On March 15, President Bill Clinton signed into law the tenth short-term spending measure of the now-sixmonth-old 1996 fiscal year (FY'96), funding the federal government through March 22. At the same time, budget negotiators from both the Republican and Democratic parties scurried to put the finishing touches on a $166 billion-omnibus appropriations bill, H.R. 3019, to pay the government's bills for the rest of the fiscal year.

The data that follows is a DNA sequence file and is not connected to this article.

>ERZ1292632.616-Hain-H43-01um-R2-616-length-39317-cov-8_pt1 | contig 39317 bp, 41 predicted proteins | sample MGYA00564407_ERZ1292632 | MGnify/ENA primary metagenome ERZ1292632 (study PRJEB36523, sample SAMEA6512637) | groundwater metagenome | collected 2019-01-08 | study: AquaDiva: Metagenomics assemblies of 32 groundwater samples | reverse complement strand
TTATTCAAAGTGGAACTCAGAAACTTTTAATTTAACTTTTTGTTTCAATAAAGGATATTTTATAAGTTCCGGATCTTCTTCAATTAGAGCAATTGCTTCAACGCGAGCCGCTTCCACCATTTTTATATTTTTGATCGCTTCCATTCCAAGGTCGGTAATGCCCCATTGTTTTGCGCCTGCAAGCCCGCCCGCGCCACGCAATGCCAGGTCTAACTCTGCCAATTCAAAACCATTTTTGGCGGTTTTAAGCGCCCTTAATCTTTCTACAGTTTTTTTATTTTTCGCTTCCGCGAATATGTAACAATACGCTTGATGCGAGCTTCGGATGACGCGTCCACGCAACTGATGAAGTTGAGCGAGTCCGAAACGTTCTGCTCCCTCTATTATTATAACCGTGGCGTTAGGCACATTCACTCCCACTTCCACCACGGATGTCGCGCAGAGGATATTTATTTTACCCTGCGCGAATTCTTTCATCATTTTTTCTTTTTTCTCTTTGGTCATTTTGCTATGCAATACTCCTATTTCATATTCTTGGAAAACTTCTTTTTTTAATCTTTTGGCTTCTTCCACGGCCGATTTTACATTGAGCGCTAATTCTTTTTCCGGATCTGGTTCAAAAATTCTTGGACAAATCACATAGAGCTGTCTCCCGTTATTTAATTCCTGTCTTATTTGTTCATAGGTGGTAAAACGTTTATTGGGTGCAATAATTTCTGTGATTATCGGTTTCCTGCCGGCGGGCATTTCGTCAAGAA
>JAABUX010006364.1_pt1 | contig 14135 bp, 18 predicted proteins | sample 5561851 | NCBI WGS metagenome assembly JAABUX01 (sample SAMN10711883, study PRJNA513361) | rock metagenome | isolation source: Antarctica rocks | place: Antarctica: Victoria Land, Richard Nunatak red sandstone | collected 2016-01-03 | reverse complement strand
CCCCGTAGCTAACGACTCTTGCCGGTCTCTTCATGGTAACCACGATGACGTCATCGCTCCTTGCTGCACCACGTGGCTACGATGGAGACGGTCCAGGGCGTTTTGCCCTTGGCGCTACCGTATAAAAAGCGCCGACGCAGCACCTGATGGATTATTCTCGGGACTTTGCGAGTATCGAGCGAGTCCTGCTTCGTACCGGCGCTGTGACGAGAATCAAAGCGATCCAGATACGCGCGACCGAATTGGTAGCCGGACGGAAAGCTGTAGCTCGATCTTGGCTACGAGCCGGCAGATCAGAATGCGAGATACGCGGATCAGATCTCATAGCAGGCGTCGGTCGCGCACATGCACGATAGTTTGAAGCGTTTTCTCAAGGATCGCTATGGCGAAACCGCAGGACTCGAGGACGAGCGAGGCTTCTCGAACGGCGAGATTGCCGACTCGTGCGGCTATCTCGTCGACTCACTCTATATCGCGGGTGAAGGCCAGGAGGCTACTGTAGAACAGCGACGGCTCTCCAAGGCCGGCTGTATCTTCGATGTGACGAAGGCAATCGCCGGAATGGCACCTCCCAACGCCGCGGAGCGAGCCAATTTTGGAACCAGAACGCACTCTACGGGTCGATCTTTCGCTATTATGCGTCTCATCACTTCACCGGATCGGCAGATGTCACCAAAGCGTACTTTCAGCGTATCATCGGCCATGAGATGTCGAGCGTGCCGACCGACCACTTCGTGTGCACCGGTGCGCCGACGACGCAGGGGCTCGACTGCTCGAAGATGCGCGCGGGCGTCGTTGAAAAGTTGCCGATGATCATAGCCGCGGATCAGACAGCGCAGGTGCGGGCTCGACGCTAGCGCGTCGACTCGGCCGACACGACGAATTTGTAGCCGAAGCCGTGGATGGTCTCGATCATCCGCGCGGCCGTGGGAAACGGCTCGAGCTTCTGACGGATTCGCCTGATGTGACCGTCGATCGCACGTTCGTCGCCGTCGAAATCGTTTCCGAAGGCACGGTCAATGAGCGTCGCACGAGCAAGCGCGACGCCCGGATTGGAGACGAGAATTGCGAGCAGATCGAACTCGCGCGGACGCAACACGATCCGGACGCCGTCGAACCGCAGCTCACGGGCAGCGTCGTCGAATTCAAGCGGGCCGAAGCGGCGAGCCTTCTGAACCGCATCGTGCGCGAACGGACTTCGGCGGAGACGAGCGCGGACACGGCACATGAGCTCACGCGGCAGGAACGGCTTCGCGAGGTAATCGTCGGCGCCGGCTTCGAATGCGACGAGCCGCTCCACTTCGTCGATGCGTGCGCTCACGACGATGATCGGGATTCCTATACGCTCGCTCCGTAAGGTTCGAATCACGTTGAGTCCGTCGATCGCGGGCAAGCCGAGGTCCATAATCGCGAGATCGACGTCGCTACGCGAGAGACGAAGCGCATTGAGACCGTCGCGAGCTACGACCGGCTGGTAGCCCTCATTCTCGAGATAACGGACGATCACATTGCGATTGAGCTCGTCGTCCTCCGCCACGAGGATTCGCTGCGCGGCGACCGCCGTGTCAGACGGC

As of March 21, parts of a dozen federal cabinet-level departments and agencies still did not have a definitive budget allocation for FY'96. Nearly all national science research and development programs, agencies, and departments remained tied up by that budget struggle, though very little of the debate has anything to do with those programs (Eos, February 20). H.R. 3019 is designed to end the string of short-term spending measures and to fund all federal departments for the remaining six months of the fiscal year. Congressional leaders hoped to have the bill passed by March 22, though many representatives anticipated that at least one more short-term spending resolution would have to be passed before budget negotiations with the President could be completed.